Not everyone is as lucky, not everyone who is homeless has the resources they need to see them through. Not everyone who is sick is able to just go to a doctor and get medication to make them feel better. Not everyone who is concerned for the common good has the right to vote.

I have all these things, and that gives me a responsibility to face the next day, to take the next step, and to keep hoping that, for one thing, November will be better than October has been!  It leads me to believe that things can and will get better, that our responsibility is to show up, to care for one another, and to face whatever comes together.

Which perhaps is why I loved this Facebook post by Kid President:

Yesvember.png

Let’s give it a go … and see what we learn from November, hopefully a little less chaotically!

 

To lead in fog, we must be led

I am spending this week steeped in the wisdom, presence, inspiration and challenge of my sisters in leadership at the Leadership Conference of Women Religious annual assembly. This is my fourth assembly, the second I have attended in my role as an elected leader of my own congregation (the first two I was here representing Giving Voice).  As one sister shared yesterday, this experience of contemplative listening and dialogue with 800 other sisters has been balm for my soul.

Yesterday, Sister Pat Farrell, OSF gave one of the keynote presentations, “Leading from the Allure of Holy Mystery: Contemplation and Transformation.” Pat was of course the president of LCWR during the kerfuffle with Rome. Her integrity and contemplative leadership helped us shift the narrative and reality of our relationship with the hierarchical church from one of conflict to one of faithful dialogue. I was particularly moved by this passage of her talk:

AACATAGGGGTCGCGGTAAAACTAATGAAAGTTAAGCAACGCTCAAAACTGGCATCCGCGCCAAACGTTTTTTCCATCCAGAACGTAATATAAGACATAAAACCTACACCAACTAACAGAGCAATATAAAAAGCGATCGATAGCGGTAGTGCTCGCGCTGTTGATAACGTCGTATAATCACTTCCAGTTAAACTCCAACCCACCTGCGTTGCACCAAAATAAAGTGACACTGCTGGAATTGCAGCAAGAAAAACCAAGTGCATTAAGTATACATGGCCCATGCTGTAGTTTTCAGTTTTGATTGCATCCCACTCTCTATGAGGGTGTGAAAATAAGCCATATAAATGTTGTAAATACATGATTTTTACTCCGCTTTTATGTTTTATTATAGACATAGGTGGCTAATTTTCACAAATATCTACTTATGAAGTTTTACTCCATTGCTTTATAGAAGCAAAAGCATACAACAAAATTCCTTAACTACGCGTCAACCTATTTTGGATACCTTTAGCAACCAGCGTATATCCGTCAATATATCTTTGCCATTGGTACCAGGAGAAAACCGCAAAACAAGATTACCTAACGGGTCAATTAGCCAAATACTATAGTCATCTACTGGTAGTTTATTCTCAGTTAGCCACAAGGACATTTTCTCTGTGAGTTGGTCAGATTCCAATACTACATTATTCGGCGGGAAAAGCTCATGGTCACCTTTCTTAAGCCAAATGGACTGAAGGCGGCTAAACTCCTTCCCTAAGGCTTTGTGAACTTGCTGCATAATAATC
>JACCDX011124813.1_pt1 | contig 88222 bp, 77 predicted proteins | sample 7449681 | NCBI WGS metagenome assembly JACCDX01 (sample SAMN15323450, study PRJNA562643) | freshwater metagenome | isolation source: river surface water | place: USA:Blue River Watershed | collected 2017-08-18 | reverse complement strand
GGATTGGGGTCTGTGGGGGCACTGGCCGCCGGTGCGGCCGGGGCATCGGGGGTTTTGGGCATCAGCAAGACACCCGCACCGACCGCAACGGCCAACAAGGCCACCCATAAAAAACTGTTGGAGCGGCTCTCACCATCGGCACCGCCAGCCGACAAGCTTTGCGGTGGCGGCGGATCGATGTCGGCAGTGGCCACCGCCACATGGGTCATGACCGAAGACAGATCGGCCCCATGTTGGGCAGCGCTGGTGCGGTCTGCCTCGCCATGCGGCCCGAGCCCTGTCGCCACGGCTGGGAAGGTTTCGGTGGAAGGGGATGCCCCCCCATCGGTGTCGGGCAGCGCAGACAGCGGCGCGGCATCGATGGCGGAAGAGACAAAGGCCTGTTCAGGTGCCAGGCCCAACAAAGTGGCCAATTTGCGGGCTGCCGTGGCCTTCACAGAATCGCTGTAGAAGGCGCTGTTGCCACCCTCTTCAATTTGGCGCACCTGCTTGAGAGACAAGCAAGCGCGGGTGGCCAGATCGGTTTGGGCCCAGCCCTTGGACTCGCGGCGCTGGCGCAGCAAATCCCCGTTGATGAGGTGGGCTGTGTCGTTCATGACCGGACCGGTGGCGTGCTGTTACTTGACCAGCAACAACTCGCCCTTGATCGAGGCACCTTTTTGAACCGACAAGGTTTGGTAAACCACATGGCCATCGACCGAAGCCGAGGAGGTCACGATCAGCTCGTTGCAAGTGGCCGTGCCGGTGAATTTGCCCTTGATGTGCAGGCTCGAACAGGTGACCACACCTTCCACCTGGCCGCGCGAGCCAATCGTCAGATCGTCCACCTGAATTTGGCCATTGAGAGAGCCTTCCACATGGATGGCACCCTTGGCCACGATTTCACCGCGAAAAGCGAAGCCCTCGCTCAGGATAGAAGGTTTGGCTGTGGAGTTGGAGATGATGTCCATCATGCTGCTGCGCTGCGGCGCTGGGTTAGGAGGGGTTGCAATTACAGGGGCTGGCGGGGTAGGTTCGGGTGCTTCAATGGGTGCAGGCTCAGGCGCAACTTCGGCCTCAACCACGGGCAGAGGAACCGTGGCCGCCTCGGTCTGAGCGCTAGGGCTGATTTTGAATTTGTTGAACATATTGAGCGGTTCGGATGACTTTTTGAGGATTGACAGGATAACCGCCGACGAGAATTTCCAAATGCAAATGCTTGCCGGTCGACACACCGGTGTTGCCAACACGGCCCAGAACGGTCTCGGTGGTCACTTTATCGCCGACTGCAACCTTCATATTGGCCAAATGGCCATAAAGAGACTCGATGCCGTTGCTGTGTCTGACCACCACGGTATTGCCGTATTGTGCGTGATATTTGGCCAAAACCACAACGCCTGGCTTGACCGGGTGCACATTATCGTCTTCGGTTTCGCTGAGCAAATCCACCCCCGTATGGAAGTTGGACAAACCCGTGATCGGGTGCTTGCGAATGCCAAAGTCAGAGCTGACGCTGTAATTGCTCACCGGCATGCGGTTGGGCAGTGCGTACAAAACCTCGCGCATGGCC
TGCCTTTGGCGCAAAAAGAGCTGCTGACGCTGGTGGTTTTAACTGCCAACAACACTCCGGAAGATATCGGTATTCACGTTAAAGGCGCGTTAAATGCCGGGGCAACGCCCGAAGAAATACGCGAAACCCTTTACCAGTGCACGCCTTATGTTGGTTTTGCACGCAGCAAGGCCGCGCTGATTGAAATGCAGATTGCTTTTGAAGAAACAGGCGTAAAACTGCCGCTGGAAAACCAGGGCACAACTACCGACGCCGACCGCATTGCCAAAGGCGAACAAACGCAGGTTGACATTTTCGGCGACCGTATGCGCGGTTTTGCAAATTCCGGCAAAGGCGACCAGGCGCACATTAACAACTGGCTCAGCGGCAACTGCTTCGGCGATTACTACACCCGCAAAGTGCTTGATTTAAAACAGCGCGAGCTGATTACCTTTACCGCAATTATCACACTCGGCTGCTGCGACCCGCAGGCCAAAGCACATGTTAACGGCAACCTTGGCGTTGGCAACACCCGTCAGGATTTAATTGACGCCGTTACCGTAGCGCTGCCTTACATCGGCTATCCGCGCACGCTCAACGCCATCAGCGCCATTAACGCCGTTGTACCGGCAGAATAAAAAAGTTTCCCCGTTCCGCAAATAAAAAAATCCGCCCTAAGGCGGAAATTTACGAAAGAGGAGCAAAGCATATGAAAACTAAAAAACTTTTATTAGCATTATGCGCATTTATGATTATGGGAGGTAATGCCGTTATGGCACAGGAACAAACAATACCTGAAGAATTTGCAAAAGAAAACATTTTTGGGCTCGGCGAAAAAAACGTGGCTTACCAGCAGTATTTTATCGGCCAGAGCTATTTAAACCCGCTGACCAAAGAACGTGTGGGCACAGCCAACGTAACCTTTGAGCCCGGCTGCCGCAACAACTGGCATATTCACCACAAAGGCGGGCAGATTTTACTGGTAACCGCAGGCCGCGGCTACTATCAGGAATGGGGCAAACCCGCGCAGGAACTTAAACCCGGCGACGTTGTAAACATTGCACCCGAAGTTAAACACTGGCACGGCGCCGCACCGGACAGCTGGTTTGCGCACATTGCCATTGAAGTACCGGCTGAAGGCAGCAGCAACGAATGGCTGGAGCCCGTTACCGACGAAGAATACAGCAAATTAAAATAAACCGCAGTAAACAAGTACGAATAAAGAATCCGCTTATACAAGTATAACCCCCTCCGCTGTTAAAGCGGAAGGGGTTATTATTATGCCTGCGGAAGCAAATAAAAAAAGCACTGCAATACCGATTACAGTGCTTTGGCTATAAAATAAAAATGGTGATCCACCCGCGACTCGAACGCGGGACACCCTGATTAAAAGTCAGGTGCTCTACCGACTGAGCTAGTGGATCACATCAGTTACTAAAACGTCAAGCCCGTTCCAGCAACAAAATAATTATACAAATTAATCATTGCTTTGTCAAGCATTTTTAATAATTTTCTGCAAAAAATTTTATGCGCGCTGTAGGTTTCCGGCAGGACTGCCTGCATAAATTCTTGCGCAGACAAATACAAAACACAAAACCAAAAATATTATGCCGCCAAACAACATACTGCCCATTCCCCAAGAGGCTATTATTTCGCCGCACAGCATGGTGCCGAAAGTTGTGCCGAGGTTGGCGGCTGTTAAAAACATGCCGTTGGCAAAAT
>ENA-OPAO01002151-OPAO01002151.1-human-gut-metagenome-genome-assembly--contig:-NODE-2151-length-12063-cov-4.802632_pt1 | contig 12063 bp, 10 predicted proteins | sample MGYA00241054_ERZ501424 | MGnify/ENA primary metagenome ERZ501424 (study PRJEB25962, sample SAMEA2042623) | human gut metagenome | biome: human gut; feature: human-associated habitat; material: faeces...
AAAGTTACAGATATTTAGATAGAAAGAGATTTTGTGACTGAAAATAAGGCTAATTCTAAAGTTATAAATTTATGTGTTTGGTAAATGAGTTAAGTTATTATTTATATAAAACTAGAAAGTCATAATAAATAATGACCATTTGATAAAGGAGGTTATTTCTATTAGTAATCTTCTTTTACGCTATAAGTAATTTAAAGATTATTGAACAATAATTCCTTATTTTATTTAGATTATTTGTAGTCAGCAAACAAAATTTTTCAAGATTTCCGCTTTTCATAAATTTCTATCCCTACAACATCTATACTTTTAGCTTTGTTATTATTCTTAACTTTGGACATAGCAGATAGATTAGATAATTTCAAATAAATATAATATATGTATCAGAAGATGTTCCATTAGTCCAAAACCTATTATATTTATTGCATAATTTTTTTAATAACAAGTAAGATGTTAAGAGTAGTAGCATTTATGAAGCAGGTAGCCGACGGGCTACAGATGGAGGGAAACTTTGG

“This is our moment. The world around us teeters on the edge of both peril and promise. Breakdown and breakthrough tussle with each other. The path forward is hidden in fog. It is your time to lead. To do so you must learn to be led and to listen deeply. Together we will discover personal and communal processes for deep prayer and dialogue. We will be given what we need to tend the soul of our communities by nurturing contemplative spaciousness.”

In other words, to lead in fog, we must be led.

Yesterday, another sister shared an image that came out of her small group contemplative dialogue experience.

“When the redwood sits in the fog (rooted in contemplation) it absorbs the moisture within the fog and nourishes the entire tree and allows the moisture to reach the earth which nourishes other creatures. We (LCWR and our congregations) are a forest of redwoods focused on contemplation that the world may thrive.”

A northwesterner at heart, I immediately imagined this picture in my heart, which I took this summer on retreat in Oregon not of redwoods but evergreens in fog.

Fog

Truth be told, I have been feeling a bit lost in the fog of late. The fog of fear, hatred, and isolationism which seems to be taking hold among much of our body politic. The fog of grief and loss that is such a part of religious life these days, as our elders transition to the next phase of their journey with God.  The fog of uncertainty about exactly what the future holds for our communities which are in the midst of yet another period of transition and transformation.  Lots of fog.

This week in Atlanta has given me companions in the fog and given me a clarity in the mist. Contemplation is the way.  And so, once again, I recommit to my own regular contemplative practice, in my own life and in my life in community. As another group shared during our contemplative dialogue process, contemplation is essential to leadership.

I remember many years ago when I was discerning religious life, I felt like I was driving down a mountainous road in the dark, where my headlights only showed the way a few feet ahead. I felt an invitation to trust that when I turned the bend, I would see the next steps, and so it has been. At this particular moment, to be honest, I feel like the high beams would only reflect back to blind me. I cannot see the way forward. And yet, I feel called to stay on the path by my loving God.  Jesus is the way, even in the fog, and it is in the still quiet moments that the Spirit speaks. We need only to listen, to listen often, and to listen deeply.